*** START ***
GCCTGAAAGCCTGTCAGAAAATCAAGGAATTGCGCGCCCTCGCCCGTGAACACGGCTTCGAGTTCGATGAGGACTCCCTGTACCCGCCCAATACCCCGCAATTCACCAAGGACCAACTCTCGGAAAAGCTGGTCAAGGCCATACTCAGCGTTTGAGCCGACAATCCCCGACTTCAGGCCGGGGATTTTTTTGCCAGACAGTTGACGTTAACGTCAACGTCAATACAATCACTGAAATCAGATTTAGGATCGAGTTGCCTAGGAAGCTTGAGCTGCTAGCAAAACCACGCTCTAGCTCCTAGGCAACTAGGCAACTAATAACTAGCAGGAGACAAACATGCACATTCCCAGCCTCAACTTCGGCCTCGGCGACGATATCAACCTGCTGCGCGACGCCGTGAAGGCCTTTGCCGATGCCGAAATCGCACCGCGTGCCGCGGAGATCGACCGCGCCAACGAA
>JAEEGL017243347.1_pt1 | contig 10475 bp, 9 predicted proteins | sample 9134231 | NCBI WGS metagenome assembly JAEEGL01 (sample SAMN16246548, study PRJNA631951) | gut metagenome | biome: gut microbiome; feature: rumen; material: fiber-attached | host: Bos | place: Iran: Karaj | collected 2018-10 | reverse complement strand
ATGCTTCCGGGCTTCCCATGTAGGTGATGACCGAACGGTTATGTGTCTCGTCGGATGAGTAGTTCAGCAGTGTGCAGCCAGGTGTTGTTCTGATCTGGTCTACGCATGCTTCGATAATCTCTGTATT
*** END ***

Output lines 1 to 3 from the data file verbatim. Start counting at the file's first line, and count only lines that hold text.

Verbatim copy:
GCCTGAAAGCCTGTCAGAAAATCAAGGAATTGCGCGCCCTCGCCCGTGAACACGGCTTCGAGTTCGATGAGGACTCCCTGTACCCGCCCAATACCCCGCAATTCACCAAGGACCAACTCTCGGAAAAGCTGGTCAAGGCCATACTCAGCGTTTGAGCCGACAATCCCCGACTTCAGGCCGGGGATTTTTTTGCCAGACAGTTGACGTTAACGTCAACGTCAATACAATCACTGAAATCAGATTTAGGATCGAGTTGCCTAGGAAGCTTGAGCTGCTAGCAAAACCACGCTCTAGCTCCTAGGCAACTAGGCAACTAATAACTAGCAGGAGACAAACATGCACATTCCCAGCCTCAACTTCGGCCTCGGCGACGATATCAACCTGCTGCGCGACGCCGTGAAGGCCTTTGCCGATGCCGAAATCGCACCGCGTGCCGCGGAGATCGACCGCGCCAACGAA
>JAEEGL017243347.1_pt1 | contig 10475 bp, 9 predicted proteins | sample 9134231 | NCBI WGS metagenome assembly JAEEGL01 (sample SAMN16246548, study PRJNA631951) | gut metagenome | biome: gut microbiome; feature: rumen; material: fiber-attached | host: Bos | place: Iran: Karaj | collected 2018-10 | reverse complement strand
ATGCTTCCGGGCTTCCCATGTAGGTGATGACCGAACGGTTATGTGTCTCGTCGGATGAGTAGTTCAGCAGTGTGCAGCCAGGTGTTGTTCTGATCTGGTCTACGCATGCTTCGATAATCTCTGTATT